Note: This week’s guest posts will be written by members of the YES Prep Public Schools team. Head of Schools Kari Thomas is today’s guest poster.
Teacher evaluation is a hot-button topic across the nation, to say the least. The stakes are often high and the results can be contentious. As we addressed our share of teacher evaluation challenges at YES Prep, we realized that, although we needed a way to evaluate teachers, what we really needed was a system that developed teachers in a meaningful, respectful way so that they could effectively serve their students.
Our current teacher development and evaluation system is anchored in our Instructional Excellence Rubric (IER). Our IER serves as the foundation for all of our teacher training and development and represents what we believe about quality teaching. And because we are a mission-driven and values-based organization, it also includes the mindsets and behaviors that we believe are essential for success as a professional in our organization. It is our central tool for teacher growth.
Evaluation is now just one part of a much more comprehensive process focused squarely on teacher development. What has allowed us to get consistently stronger teacher satisfaction results each year is focusing on trust, transparency, and growth in order to ensure that our teachers feel valued and enriched instead of judged.
The following principles for successful teacher evaluation have guided our recent work:
Leaders are coaches. If leaders are swoop-in evaluators a few times per year, teachers are most likely nervous about the experience and rarely grow from those observations. To be truly impactful, evaluators should serve more as instructional coaches.
All leaders at YES Prep who work closely with teachers - school leaders, deans of instruction, instructional coaches, content leaders - are trained on how to coach teachers effectively. For our deans of instruction, the primary evaluators on our campuses, this coaching relationship is essential to the growth of our teachers. Their frequent, often weekly, coaching interactions transform classroom observations and follow-up conversations into valuable growth experiences for teachers rather than rare and impersonal evaluations.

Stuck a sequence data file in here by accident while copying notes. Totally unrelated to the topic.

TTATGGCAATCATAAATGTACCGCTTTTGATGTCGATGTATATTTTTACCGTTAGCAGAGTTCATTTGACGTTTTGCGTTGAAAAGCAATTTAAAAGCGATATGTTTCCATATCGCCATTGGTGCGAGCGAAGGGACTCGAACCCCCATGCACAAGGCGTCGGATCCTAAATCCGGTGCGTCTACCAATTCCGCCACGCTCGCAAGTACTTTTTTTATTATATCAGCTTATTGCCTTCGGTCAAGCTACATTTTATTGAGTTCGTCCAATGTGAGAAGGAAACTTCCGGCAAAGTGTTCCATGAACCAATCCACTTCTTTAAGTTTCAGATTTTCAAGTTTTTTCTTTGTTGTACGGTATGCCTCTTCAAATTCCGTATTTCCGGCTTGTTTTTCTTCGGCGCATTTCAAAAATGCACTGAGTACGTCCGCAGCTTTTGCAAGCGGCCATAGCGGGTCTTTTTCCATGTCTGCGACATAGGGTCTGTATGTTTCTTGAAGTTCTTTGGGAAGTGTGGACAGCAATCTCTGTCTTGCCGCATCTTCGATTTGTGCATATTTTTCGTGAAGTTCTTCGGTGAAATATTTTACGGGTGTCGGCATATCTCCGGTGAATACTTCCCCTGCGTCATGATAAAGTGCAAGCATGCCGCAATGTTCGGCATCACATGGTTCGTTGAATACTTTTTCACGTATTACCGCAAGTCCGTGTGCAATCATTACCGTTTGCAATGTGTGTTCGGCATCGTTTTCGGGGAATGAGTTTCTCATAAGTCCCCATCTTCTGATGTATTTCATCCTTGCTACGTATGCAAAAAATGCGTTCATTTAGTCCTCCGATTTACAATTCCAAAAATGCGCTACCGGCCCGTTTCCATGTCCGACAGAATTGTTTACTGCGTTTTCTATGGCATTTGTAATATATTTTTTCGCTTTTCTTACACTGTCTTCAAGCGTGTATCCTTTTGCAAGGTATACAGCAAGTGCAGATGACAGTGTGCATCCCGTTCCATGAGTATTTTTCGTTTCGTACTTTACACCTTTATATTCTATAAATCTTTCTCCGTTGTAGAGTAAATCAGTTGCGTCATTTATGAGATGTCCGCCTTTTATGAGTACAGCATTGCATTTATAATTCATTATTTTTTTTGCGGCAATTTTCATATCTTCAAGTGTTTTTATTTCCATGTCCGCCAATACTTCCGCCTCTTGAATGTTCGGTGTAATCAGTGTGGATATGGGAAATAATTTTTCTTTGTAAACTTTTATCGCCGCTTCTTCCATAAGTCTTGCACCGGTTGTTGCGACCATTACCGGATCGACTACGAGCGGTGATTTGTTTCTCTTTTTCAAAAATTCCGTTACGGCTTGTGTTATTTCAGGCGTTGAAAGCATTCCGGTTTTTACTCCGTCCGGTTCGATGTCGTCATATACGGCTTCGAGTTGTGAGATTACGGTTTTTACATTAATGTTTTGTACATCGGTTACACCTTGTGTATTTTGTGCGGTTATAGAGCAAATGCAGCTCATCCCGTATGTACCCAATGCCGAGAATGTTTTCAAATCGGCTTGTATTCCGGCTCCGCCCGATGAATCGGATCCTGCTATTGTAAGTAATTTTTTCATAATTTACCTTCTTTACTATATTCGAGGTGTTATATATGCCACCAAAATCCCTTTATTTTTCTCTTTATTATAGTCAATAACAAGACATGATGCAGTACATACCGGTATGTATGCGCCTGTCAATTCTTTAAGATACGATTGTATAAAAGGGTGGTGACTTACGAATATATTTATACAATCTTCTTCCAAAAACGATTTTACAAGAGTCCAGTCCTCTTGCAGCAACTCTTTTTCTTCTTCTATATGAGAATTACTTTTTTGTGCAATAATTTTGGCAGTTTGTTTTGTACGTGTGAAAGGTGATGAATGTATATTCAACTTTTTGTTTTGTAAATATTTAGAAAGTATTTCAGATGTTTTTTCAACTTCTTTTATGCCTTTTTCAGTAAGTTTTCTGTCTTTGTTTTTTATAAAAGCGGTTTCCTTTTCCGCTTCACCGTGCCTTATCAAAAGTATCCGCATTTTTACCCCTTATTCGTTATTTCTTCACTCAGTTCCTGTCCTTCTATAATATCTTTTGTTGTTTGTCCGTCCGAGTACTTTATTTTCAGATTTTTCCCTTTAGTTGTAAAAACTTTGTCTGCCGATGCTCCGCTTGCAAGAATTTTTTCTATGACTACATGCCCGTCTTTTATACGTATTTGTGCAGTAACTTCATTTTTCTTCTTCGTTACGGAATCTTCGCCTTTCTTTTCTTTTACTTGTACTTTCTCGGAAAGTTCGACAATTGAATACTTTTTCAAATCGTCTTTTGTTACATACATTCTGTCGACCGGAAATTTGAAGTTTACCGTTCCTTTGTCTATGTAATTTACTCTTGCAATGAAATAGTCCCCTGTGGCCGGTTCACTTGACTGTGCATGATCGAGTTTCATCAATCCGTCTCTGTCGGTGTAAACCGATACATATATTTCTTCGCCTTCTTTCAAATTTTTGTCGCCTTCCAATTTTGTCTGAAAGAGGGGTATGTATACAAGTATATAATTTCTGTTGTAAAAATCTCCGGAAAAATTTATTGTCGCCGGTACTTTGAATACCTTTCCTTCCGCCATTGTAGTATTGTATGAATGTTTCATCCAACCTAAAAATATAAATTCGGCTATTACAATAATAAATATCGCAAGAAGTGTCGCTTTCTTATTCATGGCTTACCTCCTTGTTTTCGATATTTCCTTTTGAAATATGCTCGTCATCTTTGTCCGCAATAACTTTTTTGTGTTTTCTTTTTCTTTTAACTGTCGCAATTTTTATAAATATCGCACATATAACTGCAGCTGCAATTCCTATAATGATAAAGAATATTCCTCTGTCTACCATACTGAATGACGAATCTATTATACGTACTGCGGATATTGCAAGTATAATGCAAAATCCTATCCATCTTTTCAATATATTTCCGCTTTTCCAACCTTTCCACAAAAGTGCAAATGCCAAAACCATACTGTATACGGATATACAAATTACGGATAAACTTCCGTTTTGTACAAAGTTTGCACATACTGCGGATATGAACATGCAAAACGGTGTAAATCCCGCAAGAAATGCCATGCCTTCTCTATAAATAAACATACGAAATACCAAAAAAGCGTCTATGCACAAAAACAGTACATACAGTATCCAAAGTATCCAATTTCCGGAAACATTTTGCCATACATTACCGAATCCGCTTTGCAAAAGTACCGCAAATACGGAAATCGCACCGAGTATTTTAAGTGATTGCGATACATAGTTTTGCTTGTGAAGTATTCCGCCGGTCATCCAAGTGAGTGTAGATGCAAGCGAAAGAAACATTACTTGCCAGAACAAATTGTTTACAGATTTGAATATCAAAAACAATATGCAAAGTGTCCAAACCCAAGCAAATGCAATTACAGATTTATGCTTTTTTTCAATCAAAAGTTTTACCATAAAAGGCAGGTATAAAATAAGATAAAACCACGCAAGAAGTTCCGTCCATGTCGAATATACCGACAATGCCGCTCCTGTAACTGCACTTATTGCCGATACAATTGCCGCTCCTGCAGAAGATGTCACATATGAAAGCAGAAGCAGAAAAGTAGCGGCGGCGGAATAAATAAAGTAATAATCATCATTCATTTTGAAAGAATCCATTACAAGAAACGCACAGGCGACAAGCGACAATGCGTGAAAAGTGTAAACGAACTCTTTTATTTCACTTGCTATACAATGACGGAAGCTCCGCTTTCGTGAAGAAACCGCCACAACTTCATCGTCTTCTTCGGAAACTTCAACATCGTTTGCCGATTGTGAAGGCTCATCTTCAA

Consistency builds trust. If a teacher doesn’t feel that his or her evaluations are fair or if different leaders evaluate differently, the integrity of the process is broken and teachers won’t trust the system. For an evaluation rubric to work, all leaders need to understand and apply it in the same way. This is no easy task and requires commitment and resources.
Our approach to creating consistency across YES Prep has been two-fold: district-wide norming and campus-based norming. Leaders across the district gather to participate in co-observations on various campuses and come to an agreement on where a teacher’s performance falls on certain indicators on the IER and how they would coach that teacher to improve. We also norm by content area, led by our content leaders, to ensure that evaluators and leaders know what a concept like rigor, for example, means in a middle school math class versus a high school English class. And campus teams, in collaboration with our district’s instructional coaches, regularly observe classes together to make sure they are evaluating and coaching teachers consistently.
Open communication is key. We have had many rough patches as we’ve rolled out new versions of our IER and implemented new pieces of the system, like linking salary to evaluations. (We’ll cover this in Friday’s post.) The lesson we continually learn is that we have to be completely open about everything and invite our teachers to be completely open in return. If our teachers aren’t happy about something, we need to know that, and for them to be happy, they have to know everything - every step, every change, every calculation, every nuance. We also have an online tool that houses teachers’ observation and evaluation data, so that the final evaluation data isn’t a surprise, but a culmination of the personal progress they and their coaches have been tracking throughout the year.
The common thread linking all of these principles is the idea of building trust with teachers. Whatever your district’s system, programming should focus on building relationships between teachers and administrators that provide both the space and the tools for teachers to develop. The result is powerful momentum that pushes teachers, students, and schools forward.
The opinions expressed in Rick Hess Straight Up are strictly those of the author(s) and do not reflect the opinions or endorsement of Editorial Projects in Education, or any of its publications.